Teaching Tools and Strategies

Lateral Transfer Maps as a Metacognitive Tool in First Year STEM Courses

Author(s): Elizabeth N. Hane*1, Rita Margarida Quiñones de Magalhães1, Emilyn Nguyen1, Scott V. Franklin1

Rochester Institute of Technology

Courses: Professional Development and Career PlanningProfessional Development and Career Planning Science Process SkillsScience Process Skills

Keywords: concept map metacognition first-year student transfer

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Abstract

Resource Image

We introduce the Lateral Transfer Map (LTM), a tool for students to actively and visually explore the transfer of ideas, skills, and concepts across concurrent coursework. The LTM is an extension of a concept map, replacing interconnected concepts with courses. Just as a concept map represents the interconnectivity of concepts and ideas, the LTM represent the connectedness of courses, illustrating how knowledge and information learned in one course is used in another. LTMs draw from the theory of knowledge transfer across disciplinary domains and contexts. LTMs are appropriate for use in any course; we describe its use in an introductory course for STEM majors to help students understand connections and motivations in first-year courses. LTMs also represent a useful diagnostic for instructors to better understand and address how students view connections (or lack thereof) among disciplines or concurrent coursework.

Primary Image: A lateral transfer map drawn by a student in the Metacognition course to illustrate how she transfers information or skills from one class to another.

Citation

Hane EN, Quiñones de Magalhães RM, Nguyen E, Franklin SV. 2020. Lateral transfer maps as a metacognitive tool in first year STEM courses. CourseSource. https://doi.org/10.24918/cs.2020.45

Article Context

Article Type

  • Teaching Tools and Strategies

Course Level

  • Introductory

Bloom's Cognitive Level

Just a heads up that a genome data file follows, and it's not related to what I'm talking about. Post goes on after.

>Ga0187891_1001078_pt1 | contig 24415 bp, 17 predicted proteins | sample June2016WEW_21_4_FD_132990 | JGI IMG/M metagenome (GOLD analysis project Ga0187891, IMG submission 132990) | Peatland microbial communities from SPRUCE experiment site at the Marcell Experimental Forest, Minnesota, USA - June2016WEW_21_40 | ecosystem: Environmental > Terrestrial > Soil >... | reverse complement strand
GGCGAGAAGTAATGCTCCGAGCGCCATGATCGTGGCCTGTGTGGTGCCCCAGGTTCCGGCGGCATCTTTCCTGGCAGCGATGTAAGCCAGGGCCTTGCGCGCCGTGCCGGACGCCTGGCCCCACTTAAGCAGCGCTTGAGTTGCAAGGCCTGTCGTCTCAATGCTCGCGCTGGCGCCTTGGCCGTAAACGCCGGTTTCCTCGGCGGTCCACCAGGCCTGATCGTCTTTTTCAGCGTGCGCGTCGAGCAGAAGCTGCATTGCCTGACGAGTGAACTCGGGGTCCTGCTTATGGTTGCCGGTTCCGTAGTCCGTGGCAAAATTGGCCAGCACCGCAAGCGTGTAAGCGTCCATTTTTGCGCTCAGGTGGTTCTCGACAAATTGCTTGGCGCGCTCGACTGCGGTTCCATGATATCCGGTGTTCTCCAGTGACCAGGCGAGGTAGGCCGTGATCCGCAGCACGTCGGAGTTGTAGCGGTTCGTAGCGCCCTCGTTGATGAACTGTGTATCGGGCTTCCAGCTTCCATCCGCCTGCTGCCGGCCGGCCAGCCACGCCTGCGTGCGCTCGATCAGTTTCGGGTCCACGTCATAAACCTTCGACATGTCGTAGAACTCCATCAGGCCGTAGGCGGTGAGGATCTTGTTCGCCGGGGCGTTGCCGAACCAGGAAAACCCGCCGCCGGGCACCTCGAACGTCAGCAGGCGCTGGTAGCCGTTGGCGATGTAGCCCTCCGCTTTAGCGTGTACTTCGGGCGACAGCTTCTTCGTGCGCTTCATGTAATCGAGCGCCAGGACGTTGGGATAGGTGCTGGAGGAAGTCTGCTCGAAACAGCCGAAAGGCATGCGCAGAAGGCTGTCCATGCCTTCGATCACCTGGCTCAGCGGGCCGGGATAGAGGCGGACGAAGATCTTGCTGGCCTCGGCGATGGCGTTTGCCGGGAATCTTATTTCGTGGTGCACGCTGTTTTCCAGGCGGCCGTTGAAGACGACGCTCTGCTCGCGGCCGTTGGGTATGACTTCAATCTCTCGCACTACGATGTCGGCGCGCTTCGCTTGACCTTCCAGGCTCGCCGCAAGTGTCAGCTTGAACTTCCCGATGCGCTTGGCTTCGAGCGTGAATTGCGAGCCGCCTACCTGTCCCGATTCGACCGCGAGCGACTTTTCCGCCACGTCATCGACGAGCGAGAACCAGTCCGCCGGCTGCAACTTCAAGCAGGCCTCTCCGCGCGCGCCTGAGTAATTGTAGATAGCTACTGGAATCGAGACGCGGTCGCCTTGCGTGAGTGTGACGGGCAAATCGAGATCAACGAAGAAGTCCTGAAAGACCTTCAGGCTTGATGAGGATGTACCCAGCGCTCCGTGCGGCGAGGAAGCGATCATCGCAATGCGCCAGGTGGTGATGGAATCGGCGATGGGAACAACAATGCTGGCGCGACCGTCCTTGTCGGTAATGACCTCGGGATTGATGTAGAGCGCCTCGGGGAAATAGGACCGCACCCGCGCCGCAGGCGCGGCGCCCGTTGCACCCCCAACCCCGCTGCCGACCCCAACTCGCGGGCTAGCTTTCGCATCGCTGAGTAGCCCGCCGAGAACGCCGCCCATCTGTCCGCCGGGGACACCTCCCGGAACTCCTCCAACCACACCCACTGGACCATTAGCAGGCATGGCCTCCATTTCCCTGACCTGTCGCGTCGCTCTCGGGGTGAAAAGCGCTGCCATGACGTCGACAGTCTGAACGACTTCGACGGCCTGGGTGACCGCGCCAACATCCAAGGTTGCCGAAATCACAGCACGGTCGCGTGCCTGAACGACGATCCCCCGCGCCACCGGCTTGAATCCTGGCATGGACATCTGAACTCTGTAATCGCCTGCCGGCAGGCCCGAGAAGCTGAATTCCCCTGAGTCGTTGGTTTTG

• Synthesis/Evaluation/Creation

Vision and Change Core Competencies

  • Ability to tap into the interdisciplinary nature of science
  • Ability to communicate and collaborate with other disciplines
  • Ability to understand the relationship between science and society

Vision and Change Core Concepts

  • Information flow, exchange and storage

Class Type

  • Seminar

Class Size

  • 1-50
  • 51-100
  • 101+

Audience

  • Life Sciences Major
  • Non-Life Science Major

Lesson Length

  • Portion of one class period

Key Scientific Process Skills

  • Reviewing prior research

Pedagogical Approaches

  • Reflective Writing
  • Concept Maps
  • Interactive Lecture

Principles of How People Learn

  • Motivates student to learn material
  • Focuses student on the material to be learned
  • Reveals prior knowledge
  • Requires student to do the bulk of the work

Assessment Type

  • Assessment of individual student performance
  • Homework
  • Create a concept map
  • Participate in discussion
  • Respond to metacognition/reflection prompt

Inclusive Teaching

The Lateral Transfer Map is designed to be an individual activity that is open to all students, independent of academic background, identity, or major. As a result of doing this activity, students will be able to recognize and appreciate the contribution of the separate courses in the curriculum to one another and to their intended career, placing value not only on their STEM courses, but on their General Education courses as well. Through sharing their own experiences, students are exposed to the different perspectives of their peers, thus validating diverse perspectives and supporting contributions from other students. The use of LTM supports the development of metacognitive skills, particularly monitoring one's own learning. Aspects of identity, including being aware of ways in which learning and identity intersect, can be included in classroom discussions around the LTMs, especially if the assignment is expanded to include extracurricular activities (in addition to courses) or if a Longitudinal Transfer Map is done, which would include past learning as well as projected future learning needs. These metacognitive skills play an important role in the development of not just self-regulation of learning, but also self-efficacy (14). Developing these skills helps make classrooms more inclusive and supports the retention of students who might otherwise be excluded from STEM fields (15).